Hey, it’s Analise. We’re halfway through our second week in New Orleans and already planning where to stay for the rest of December. Though we’ve both been fighting off colds this week, New Orleans has offered plenty of food, warm weather, and great sightseeing to keep our spirits up. Also gators. Lots of gators.
Tasty foodstuffs took an early lead in things we’re enjoying most in the Big Easy. For being on the road, our Thanksgiving was pretty traditional for us. In the morning, we watched the Macy’s parade in the followed by the National Dog Show. The only difference was we didn’t help prep a meal – we had a turkey dinner with a Creole twist at SoBou in the French Quarter.
Other yummy highlights so far have included the Showboat Platter at Deanie’s (a mountain of fried seafood at a local institution) and breakfast at the Ruby Slipper Cafe (a solid tie between my shrimp and grits and Mark’s Chicken St. Charles Eggs Benedict). Fun fact: we ate at the Ruby Slipper on Burgundy Street which used to be a bank that was once robbed by Bonnie and Clyde.
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Hit the highlights
Some cities have so much going on that it’s impossible to see all the must-sees in just a weekend. We got around those logistical limitations by taking a hop-on/hop-off bus tour. As it happened, our guide was so entertaining we stayed on the bus for the whole two-hour route. We learned about the city’s history, its ongoing recovery after Hurricane Katrina, and the hard distinction between places locals go (Garden District, Frenchman Street) and places tourists go (French Quarter, Bourbon Street). The streets are lined with Mardi Gras trees (live oaks covered in beads from past parades), and graves in cemeteries are built above ground (we saw the pyramid that Nicolas Cage has already booked as his final resting place).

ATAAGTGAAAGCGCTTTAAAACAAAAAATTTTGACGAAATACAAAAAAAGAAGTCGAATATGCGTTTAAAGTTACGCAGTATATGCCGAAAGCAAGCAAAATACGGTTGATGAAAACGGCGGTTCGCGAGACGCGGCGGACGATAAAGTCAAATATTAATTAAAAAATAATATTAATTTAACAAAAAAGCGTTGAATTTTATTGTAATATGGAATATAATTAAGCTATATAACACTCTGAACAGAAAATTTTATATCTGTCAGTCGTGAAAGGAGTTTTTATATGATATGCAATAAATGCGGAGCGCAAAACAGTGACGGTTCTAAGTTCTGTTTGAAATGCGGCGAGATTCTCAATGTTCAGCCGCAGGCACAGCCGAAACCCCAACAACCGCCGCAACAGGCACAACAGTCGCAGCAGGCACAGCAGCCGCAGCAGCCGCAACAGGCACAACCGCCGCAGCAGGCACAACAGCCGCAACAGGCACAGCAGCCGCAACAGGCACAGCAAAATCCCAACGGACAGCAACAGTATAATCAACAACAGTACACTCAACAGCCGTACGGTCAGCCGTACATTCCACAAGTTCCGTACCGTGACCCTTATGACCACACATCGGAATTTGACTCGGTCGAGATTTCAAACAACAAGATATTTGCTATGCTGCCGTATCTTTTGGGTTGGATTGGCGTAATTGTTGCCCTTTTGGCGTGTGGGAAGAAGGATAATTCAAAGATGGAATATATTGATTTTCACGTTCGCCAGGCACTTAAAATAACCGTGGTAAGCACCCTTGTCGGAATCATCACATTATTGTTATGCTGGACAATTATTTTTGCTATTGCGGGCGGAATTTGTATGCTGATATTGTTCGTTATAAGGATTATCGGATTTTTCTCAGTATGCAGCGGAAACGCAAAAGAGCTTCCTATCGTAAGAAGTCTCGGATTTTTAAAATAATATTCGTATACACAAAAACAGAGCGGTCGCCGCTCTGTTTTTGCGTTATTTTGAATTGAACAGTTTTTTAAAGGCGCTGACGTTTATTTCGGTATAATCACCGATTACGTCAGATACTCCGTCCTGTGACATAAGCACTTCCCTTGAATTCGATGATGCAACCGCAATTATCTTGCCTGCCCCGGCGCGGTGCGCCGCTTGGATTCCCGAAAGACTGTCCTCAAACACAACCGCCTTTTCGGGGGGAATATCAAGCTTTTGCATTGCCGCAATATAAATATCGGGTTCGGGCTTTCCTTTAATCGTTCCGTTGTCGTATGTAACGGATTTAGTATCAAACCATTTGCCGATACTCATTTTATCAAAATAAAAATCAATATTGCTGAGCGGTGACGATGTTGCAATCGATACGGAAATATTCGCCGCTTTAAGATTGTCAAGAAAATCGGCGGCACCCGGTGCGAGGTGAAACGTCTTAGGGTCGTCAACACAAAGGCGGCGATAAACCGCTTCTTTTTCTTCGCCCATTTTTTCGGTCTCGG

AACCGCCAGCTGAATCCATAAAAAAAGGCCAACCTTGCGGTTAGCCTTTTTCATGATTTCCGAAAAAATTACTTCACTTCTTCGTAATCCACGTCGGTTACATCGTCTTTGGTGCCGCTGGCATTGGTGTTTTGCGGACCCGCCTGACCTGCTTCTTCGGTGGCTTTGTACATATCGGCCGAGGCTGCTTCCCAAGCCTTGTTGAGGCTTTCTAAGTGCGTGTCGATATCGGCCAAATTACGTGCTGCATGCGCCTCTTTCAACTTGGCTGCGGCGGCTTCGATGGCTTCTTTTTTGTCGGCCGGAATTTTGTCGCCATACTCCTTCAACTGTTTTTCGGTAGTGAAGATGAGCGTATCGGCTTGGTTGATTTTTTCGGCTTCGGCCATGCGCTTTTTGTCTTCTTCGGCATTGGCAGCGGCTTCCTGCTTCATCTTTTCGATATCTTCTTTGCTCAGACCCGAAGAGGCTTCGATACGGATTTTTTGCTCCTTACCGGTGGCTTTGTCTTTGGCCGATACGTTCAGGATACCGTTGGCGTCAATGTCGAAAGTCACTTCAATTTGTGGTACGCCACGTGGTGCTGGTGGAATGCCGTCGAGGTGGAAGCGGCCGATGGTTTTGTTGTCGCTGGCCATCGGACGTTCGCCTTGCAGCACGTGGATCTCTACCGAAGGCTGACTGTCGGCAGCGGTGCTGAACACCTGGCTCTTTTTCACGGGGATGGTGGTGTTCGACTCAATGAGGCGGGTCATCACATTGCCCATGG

We did get beignets in the French Quarter for breakfast one morning. We got there early enough to see Bourbon Street get power-hosed for the day, before the crowds filled in the narrow streets. We enjoyed the architecture – lots of detailed scroll-work balconies and brightly colored facades. But the crowds really are insane, and we high-tailed it before lunch. We found a fun gift shop and a sci-fi/fantasy bookstore a little ways from the Quarter. After a conversation with the bookstore’s owner, we learned that New Orleans does indeed have a nerd scene but it’s subtle and you have to know where to look.
My one must-do in New Orleans was an airboat ride in a real bayou. We shipped out with Jean Lafitte Swamp Tours for a morning outing across 1,100+ acres of wetlands. The interconnected waterways run from the gulf coast all the way through the city. We saw part of this on our first day in town, when we drove across a causeway entirely supported by concrete pillars in the water.
Captain John knew all the best spots to find gators, which we learned can be touchy and territorial. We saw a tons of native species (alligators, ibis, buzzards, red-eared turtles, cypress, Spanish moss) as well as oodles of invasive species (nutria rats, apple snails, water hyacinth).
The best views came at the end, though, when our skipper found an 11+ foot alligator sunning itself up out of the cold winter water. And then he found another one! The second one had less patience with the boat and disappeared into the water. If you thought an alligator on land was intimidating, try a largely hidden underwater one.
After the swamp tour, we had lunch just down the road from the boat launch at Restaurant des Familles. We enjoyed catfish and crawfish etouffee overlooking the bayou complete with 3-foot alligator.
A pair of springs that help retract one of the back jacks busted. Both of the back jacks have been tetchy on travel days for a while, so we’ve got replacements for both pairs of springs heading our way.
Cat tax: the price you pay for wanting to play a game instead of lavishing your pet with affection.
We’ll finish out the week in New Orleans before heading to the Florida panhandle.
If you have any suggestions for things to see and do or questions about our travels and RV life, let us know in the comments.